When they first told me that the other guy got the job, they also told me that there was a vacancy in the inpatient rehab in Chiang Mai and would I be interested. My immediate thought was, No, I wouldn’t be. I’ve worked for years in rehabs and the idea of going back again to work as a basic grunt didn’t appeal to me at all. I’m sure I’d be effective and I’ve no doubt that I could do the job. I would do the very best I was capable of, give it 101% but I’d get bored and restless quite soon. So, I parked the idea of going back to Asia and got on with my life here in Dublin, which is absolutely fine.

The job in Hong Kong is in an outpatient setting and working with clients who are in the community and quite likely holding down jobs. This work is interesting to me and demands much more of me as a therapist. I need to engage strongly and immediately with them.

To be honest. My main reason for saying Yes is not just the job, as important as that may be and as grateful as I am to have been offered the job. I don’t need a job. I have a successful and growing practice here in Dublin. The real reason is Asia, especially China. China has fascinated me for ages and the opportunity to work work there and also travel around this vast country is irresistible. I particularly enjoy travelling by train. China has one of the biggest and busiest rail networks in the world, and trains link almost every town & city.  Chinese trains are a safe, comfortable & cheap way to travel around China, and a Chinese train journey is an experience in itself, in contrast with less reliable and environmentally-unfriendly internal flights.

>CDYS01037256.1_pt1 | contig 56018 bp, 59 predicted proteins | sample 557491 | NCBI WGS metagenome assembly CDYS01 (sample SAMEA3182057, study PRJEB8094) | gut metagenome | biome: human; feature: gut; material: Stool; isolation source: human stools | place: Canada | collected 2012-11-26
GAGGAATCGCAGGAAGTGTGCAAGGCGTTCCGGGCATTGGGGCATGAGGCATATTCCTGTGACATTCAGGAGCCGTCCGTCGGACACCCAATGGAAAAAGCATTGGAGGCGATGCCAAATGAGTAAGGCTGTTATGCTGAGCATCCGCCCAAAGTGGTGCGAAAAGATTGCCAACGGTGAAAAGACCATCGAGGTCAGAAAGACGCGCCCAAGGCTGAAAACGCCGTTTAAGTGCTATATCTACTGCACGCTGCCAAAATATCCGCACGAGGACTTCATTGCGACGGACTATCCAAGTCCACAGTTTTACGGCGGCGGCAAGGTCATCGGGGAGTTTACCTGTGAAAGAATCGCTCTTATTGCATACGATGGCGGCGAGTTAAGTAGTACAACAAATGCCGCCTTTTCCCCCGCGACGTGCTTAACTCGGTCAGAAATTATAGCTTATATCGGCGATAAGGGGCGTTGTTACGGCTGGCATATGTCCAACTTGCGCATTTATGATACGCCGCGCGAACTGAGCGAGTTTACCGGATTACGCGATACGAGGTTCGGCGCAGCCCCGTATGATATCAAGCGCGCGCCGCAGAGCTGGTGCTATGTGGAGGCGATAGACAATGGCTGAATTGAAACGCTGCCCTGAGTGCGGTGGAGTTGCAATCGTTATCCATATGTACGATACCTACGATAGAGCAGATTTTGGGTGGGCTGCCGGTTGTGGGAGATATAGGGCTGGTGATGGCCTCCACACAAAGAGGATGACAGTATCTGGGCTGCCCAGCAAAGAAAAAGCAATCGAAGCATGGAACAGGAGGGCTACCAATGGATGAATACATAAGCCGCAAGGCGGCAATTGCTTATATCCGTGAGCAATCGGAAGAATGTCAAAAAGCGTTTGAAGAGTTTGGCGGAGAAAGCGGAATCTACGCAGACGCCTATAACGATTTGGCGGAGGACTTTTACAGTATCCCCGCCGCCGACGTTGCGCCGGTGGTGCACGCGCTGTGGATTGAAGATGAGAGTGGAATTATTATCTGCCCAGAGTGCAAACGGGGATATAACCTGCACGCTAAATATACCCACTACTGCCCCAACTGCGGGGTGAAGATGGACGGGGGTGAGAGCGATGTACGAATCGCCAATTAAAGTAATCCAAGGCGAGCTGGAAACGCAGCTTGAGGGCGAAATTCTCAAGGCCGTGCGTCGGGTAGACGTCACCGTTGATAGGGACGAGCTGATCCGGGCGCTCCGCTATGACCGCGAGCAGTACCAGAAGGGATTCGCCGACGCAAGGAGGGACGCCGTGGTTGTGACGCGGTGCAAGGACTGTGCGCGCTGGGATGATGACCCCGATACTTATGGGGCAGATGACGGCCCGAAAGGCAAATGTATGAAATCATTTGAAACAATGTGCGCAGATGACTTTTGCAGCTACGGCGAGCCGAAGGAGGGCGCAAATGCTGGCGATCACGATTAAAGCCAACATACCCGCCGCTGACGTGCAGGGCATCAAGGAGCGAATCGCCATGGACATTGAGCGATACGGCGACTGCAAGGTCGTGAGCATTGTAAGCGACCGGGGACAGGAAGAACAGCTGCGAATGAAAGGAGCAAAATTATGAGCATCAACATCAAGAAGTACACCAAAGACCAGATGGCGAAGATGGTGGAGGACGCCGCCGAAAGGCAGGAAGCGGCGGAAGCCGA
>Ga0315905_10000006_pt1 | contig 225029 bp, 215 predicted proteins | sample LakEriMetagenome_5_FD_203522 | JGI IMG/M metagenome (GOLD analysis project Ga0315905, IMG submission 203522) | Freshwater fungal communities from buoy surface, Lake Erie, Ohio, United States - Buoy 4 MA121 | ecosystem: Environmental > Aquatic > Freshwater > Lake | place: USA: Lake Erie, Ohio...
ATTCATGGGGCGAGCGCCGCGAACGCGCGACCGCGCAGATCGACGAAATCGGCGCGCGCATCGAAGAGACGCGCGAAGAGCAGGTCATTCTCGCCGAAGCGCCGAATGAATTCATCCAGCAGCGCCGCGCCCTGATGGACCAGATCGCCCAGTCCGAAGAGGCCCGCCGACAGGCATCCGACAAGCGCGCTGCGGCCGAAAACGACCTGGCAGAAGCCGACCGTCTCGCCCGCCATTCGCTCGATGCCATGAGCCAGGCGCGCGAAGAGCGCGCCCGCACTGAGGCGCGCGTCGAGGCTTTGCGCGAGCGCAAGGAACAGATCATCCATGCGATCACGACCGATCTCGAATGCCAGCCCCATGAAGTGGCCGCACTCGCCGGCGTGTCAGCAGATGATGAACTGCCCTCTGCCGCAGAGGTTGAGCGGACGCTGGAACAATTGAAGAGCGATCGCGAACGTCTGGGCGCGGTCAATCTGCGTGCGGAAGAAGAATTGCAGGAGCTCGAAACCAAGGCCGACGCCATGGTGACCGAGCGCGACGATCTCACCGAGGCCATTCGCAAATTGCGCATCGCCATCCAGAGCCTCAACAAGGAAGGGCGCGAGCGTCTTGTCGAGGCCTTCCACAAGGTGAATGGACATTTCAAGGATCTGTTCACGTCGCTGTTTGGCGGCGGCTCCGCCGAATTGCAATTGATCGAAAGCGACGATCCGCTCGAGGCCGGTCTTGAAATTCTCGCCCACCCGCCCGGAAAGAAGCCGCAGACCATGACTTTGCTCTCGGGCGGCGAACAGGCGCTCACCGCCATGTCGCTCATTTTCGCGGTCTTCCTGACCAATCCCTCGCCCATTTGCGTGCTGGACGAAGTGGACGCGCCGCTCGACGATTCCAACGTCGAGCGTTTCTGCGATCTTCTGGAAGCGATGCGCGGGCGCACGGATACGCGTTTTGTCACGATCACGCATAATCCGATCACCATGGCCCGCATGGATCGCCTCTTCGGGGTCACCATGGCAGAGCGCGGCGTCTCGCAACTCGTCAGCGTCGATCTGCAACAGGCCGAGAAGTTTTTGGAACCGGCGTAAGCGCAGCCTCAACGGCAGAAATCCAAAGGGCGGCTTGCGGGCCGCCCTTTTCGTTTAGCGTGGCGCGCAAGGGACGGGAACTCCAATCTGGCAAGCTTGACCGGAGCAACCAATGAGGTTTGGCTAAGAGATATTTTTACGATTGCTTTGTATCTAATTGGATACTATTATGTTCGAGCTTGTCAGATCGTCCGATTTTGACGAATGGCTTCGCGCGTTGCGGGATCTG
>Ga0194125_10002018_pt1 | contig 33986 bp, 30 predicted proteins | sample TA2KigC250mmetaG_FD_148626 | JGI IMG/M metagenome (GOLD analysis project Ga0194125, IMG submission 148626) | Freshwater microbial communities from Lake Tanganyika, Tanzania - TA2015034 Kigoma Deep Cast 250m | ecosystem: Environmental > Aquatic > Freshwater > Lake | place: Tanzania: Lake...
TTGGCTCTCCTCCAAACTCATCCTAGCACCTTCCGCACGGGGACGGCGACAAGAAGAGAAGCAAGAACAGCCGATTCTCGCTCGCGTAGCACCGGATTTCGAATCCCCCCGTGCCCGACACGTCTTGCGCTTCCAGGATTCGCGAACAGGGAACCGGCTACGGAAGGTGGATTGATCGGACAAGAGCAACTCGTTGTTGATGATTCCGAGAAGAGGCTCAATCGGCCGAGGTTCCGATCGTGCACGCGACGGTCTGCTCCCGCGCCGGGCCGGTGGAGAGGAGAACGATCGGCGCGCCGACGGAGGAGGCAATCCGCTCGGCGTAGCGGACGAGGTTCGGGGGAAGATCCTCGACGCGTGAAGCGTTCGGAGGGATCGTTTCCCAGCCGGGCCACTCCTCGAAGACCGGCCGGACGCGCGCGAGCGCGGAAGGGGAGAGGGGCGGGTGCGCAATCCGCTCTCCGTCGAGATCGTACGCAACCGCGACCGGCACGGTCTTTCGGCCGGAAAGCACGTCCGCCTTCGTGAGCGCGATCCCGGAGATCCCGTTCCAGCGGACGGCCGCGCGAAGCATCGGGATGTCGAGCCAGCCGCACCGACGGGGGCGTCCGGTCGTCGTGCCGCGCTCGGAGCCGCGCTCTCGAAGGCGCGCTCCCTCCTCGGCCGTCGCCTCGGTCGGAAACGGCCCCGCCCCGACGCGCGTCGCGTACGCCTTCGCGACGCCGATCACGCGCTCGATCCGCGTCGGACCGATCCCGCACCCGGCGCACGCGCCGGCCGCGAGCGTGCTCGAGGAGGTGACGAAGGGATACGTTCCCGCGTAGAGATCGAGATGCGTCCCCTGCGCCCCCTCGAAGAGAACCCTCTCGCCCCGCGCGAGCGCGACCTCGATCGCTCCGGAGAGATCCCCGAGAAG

I want to do as many of these routes as possible on long weekends and holidays. When I eventually leave, I’ll take a few months to travel back to Dublin, via Holyhead, spending as much time as possible in Mongolia and other Central Asian nations; all the -stans from the old Soviet Union.

Trans-manchurian railway

A journey from Hong Kong to Beijing on a sleeper train lasts 24 hours. You leave at 3pm one day and arrive at 3pm the next day. It costs US$75 for hard sleeper, $120 for soft sleeper and $155 for deluxe soft sleeper. Hard sleeper is more fun and fine for a single night and a great way to meet people but I would prefer a soft sleeper on longer journeys.

SE Asia

Two years ago, when I was working in Thailand, I travelled almost 9,000km across SE Asia on train, mainly soft sleeper. I spent 3 weeks travelling from Bangkok to Singapore staying a lots of places on the way. This was 2,5000km each way. I did a second trip from Bangkok to Cambodia, Vietnam, Laos and back again to Bangkok and staying at lots of cities and towns on the way. This took about 4 weeks and was over 4,000km. I have great memories of these places and the experiences I had while travelling.

But all this will be just like a ramble in the park compared to some of the seriously long journeys I have planned while in China.

I’ll keep doing this blog while over there so keep looking!

2 thoughts on “On a slow road to China (and back via Holyhead)

  1. Wow. What an adventure!!! Go and live life to the full. Your an inspiration!!! Looking forward to hearing your adventures. May the wind be at you back!!!! Sue x